Larkin’s Public Poetry and Aden

History and culture

Fri, 17-06-2022 02:58 PM, Aden

Fatimah Johnson (South24)

Coventry born, the enigmatic Philip Larkin (1922 – 1985), wrote a short but elegant poem about Aden. He is regarded by British people and those beyond as one of the greatest poets of that nationality. The heavyweight British newspaper, The Times which was established in 1785, voted him to be the best post World War II poet [1]. His memorial stone in the medieval Westminster Abbey (especially made of Purbeck stone sourced from the Jurassic Coast, a 95 mile landscape that stretches from Devon to Dorset and a UNESCO World Heritage site [2]) lies with other literary stars like Lewis Carroll and D.H. Lawrence. The poem is called Homage to a Government. It first appeared in the sister newspaper to The Times, The Sunday Times, on 19 January 1969 [3] and then in his collection called High Windows in 1974. 

The poem is a lyric of half rhyme repeating words that create the effect of profound disillusionment as each word worms itself into your mind: Next year we shall be easier in our minds [4] and the druggy rhyming pattern of ABCCAB make each stanza like junky fractures. In this sense it is similar to the Poem in Four Cantos in Vladimir Nabokov’s Pale Fire which also features in the film Blade Runner 2049 where the words within cells interlinked are used to stultify the reader/listener.

Fury is the first thing you sense when reading Homage to a Government. The poem starts with an anonymous year (Next year) and Aden is never named in the poem itself, but no-one at the time of publication could have doubted the subject matter was in fact Aden. The death of British rule in South Yemen after approximately 130 years was a source of great trauma for Britain. Aden was described in June 1967 in the British Parliament as “one of the last two great imperial commitments” [5] of Britain (the other was Hong Kong). In the same sitting of the British Parliament, a Labour member made extraordinary admissions about Britain. Christopher Mayhew, described Britain as not having real power, that it was capable only of paper peace keeping and as having a pretentious as well as a contradictory policy towards the Middle East. The candid and pragmatic view of Mayhew on Aden and the Middle East in general is not shared by Larkin. The opening of Homage to a Government is sarcastic, angry and critical: Next year we are to bring the soldiers home / For lack of money, and it is all right. Larkin is quoted as saying: “… to bring them [troops] home simply because we couldn’t afford to keep them there seemed a dreadful humiliation” [6]. Put into context, Britain had moved from being one of the world’s superpowers since the mid-1850s to being reduced to shameful penury – too poor to fulfill meaningful responsibilities in the world. The British philosopher and winner of the Nobel Prize for Literature, Bertrand Russell (born in 1872), in an interview from 1952 explained that English people regarded English naval supremacy as a sort of law of nature, that Britain literally ruled the waves of all the seas and that they never believed that this would end.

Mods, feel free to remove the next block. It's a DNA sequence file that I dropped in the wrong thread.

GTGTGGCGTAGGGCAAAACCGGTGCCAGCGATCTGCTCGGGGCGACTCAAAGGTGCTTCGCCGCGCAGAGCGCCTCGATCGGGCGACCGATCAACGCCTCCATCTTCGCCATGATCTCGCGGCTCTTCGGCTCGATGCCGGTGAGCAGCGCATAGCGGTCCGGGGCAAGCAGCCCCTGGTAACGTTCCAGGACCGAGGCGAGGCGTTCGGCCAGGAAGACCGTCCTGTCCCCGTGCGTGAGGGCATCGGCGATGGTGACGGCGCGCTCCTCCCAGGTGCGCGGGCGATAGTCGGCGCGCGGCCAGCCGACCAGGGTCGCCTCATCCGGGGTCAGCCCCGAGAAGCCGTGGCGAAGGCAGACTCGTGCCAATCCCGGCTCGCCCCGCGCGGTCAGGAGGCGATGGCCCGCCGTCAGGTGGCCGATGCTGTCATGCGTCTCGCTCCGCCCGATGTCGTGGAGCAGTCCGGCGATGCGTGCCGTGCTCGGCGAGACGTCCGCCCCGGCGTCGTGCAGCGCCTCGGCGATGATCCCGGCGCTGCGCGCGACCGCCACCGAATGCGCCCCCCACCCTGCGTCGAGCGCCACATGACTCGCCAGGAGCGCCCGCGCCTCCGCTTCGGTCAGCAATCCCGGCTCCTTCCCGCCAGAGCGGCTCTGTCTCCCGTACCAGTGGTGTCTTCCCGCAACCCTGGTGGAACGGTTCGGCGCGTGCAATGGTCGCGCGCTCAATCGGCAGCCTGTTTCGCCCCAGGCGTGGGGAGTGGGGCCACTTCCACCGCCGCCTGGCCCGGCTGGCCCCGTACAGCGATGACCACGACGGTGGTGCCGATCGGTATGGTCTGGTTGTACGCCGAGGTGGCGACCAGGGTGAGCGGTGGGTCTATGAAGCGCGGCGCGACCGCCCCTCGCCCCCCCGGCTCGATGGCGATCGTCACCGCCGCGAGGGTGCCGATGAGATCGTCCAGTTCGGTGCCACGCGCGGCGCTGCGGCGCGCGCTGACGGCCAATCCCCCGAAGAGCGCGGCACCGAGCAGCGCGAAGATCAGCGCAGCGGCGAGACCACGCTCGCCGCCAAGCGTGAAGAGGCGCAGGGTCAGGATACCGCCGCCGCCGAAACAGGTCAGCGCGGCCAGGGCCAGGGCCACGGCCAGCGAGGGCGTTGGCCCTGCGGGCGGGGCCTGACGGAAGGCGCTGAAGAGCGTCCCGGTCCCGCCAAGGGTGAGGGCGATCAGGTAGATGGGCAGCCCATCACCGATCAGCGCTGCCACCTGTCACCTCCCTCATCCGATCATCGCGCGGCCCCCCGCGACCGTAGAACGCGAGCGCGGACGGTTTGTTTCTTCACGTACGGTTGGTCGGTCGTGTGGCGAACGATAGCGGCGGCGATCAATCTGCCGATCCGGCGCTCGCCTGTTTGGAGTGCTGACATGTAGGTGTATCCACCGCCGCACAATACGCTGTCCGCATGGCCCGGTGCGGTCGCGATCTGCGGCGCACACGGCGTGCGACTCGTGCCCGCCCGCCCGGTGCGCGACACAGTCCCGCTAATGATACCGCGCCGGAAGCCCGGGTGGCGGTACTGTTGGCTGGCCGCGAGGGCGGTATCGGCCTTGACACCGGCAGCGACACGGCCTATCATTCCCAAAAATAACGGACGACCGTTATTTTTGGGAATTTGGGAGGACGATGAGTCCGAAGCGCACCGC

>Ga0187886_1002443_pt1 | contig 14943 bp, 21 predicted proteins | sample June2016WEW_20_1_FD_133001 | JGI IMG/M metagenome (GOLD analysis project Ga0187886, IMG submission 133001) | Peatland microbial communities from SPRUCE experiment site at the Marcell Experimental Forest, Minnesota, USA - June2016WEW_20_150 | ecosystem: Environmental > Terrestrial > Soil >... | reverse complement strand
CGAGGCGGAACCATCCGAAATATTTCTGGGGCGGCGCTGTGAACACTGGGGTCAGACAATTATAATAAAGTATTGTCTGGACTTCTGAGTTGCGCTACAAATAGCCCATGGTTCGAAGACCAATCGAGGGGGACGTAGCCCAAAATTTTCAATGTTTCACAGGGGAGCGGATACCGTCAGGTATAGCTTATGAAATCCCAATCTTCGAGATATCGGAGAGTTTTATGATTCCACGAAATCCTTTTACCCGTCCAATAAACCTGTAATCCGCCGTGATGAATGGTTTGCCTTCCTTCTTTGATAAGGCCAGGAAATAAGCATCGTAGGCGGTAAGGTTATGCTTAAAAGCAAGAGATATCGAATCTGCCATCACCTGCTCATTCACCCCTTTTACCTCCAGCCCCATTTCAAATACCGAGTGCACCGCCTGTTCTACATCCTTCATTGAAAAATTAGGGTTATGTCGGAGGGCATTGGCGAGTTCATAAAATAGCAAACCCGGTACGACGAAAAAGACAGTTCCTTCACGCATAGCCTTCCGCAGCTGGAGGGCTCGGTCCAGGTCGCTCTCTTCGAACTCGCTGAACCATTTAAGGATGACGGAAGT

A reference to the attack on Aden on 3 July 1967 led by Lt Colonel Colin Mitchell (Mad Mitch) to quell rising South Yemeni nationalism is sequenced in Homage to a Government. But the reference is Delphic – Larkin refuses to either condemn or condone Mitchell’s actions in Aden: and from what we hear / The soldiers there only made trouble happen.

Larkin’s take on South Yemeni nationalism in the poem is a somewhat ill-informed one. The poem reveals that, to a point, he does recognize Aden’s high economic and political value and the threat to her from opportunists, hostile neighbor states in the present as well as the past imperial powers outside of Britain (the Ottomans and the Portuguese). South Yemen’s value was more properly stated by the late Frank Hooley, a Labour Party British politician in 1967: